Updated: May 21
Have you ever wanted to understand the deeper meanings hidden within your favorite movies? Now you can! Check out the entire five-part series of Sam’s “How to Read a Movie” film analysis class! Follow along as Sam guides you through the basics of filmmaking and film analysis while using visuals from a wide range of movies! Check out the book Sam gets all her film knowledge from: "Understanding Movies" by Louis Giannetti. Each chapter explores a different aspect of filmmaking, and the final chapter takes everything you learned throughout the book and uses it to analyze one of the greatest films ever made: "Citizen Kane".
Episode One: Photography
Learn about various elements of photography in cinema in this first episode of Sam's film analysis class! In this video, Sam lists and describes six basic types of shots, five basic types of angles, three main styles of lighting, and she even discusses a bit of color theory! This is a crucial episode for anyone interested in learning basic filmmaking terms and concepts.
Episode Two: The Frame and Mise-en-scène
Mise-en-scène refers to the arrangement of all visual elements within the frame of the camera. In this episode of her film class, Sam discusses metaphors of the frame and lists the many aspects of the mise-en-scène. Specifically, she dives into composition and design, dominant and subsidiary contrasts, intrinsic interests, territorial space, five basic positions an actor can be photographed in, and four major proxemic patterns between characters.
Episode Three: Movement
Movement might not seem like a major aspect of filmmaking, but it is quite literally the essence of cinema itself. The word cinema is derived from the Greek word kinema which means movement, and movement is what distinguishes cinema from still photography. In this video, Sam reviews the seven basic moving camera shots and five basic distortions of movement in film.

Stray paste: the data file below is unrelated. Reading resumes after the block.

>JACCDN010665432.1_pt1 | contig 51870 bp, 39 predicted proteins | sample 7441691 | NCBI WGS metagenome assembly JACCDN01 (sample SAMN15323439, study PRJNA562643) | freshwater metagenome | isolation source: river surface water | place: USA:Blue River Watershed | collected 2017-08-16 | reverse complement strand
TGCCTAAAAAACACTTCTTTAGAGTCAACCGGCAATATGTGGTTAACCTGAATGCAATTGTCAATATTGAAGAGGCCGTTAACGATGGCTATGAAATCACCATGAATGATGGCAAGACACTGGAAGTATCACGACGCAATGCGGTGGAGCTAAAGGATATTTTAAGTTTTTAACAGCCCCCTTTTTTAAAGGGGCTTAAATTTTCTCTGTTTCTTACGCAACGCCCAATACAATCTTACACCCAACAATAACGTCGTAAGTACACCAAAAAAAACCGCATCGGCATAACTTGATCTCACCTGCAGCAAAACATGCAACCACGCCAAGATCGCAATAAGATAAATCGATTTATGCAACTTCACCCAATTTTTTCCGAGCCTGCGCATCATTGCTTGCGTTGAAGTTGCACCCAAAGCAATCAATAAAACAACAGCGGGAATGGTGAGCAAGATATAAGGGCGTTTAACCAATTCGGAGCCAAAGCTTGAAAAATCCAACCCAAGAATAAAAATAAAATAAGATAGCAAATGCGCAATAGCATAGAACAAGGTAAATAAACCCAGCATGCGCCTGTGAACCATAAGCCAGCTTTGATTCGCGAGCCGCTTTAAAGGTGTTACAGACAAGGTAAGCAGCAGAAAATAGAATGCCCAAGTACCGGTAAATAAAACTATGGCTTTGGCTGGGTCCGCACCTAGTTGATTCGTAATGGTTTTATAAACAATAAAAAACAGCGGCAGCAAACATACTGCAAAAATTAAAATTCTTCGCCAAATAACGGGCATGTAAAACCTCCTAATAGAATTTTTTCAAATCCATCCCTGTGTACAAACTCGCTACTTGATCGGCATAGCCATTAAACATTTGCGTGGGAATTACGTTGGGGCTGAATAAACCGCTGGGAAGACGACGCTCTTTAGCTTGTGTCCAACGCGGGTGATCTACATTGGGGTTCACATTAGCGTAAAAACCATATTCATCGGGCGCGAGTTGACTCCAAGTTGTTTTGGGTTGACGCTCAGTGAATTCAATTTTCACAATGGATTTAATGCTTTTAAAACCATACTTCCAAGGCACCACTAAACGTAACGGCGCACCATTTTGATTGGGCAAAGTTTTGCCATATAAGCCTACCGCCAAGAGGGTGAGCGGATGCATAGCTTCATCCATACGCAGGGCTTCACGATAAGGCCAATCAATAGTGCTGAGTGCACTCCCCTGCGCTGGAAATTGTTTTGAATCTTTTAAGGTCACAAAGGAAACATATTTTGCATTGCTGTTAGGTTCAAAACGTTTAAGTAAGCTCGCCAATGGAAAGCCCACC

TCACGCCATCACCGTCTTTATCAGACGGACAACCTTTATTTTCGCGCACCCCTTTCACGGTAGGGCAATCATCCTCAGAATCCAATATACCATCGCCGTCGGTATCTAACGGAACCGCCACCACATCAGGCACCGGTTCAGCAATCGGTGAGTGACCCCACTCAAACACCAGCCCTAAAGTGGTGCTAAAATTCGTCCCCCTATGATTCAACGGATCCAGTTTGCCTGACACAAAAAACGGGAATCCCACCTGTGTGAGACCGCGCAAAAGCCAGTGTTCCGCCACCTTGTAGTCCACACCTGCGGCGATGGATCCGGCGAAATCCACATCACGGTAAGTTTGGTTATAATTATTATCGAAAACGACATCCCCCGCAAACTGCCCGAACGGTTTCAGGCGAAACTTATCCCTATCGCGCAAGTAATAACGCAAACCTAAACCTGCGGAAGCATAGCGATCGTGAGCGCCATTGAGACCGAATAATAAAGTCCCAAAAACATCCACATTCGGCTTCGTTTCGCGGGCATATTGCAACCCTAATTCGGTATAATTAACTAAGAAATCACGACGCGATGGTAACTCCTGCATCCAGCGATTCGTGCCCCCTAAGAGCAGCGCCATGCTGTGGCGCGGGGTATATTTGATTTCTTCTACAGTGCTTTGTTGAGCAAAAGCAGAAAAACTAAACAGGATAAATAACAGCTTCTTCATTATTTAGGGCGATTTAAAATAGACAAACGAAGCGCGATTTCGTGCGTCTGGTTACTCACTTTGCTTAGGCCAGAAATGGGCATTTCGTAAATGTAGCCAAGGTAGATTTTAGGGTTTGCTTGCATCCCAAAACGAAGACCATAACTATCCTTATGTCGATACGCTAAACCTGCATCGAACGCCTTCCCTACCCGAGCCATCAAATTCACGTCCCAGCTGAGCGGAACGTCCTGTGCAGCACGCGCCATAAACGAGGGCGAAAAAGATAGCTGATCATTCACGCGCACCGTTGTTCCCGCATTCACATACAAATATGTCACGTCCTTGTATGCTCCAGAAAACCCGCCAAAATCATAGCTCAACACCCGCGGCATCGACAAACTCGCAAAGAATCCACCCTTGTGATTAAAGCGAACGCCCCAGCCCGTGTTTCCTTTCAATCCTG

Episode Four: Editing
Did you know that the average length of a shot in modern day movies is only two to six seconds long? Editing is the glue that holds a movie together, but can easily go unnoticed by the untrained eye. In this lesson, Sam discusses a variety of styles of editing from the most realist to the most formalist including sequence shots, cutting to continuity, classical cutting, thematic montage, and abstract cutting.
Episode Five: Sound
Despite there being an era of silent films, movies were never entirely without sound. Even in the early 1900's, movies would be accompanied by live music. Everything changed in 1927 with the release of "The Jazz Singer" which introduced synchronous sound to the medium of cinema. In this final episode of Sam's class, learn about how dialogue and music evolved due to the addition of sound throughout film history.
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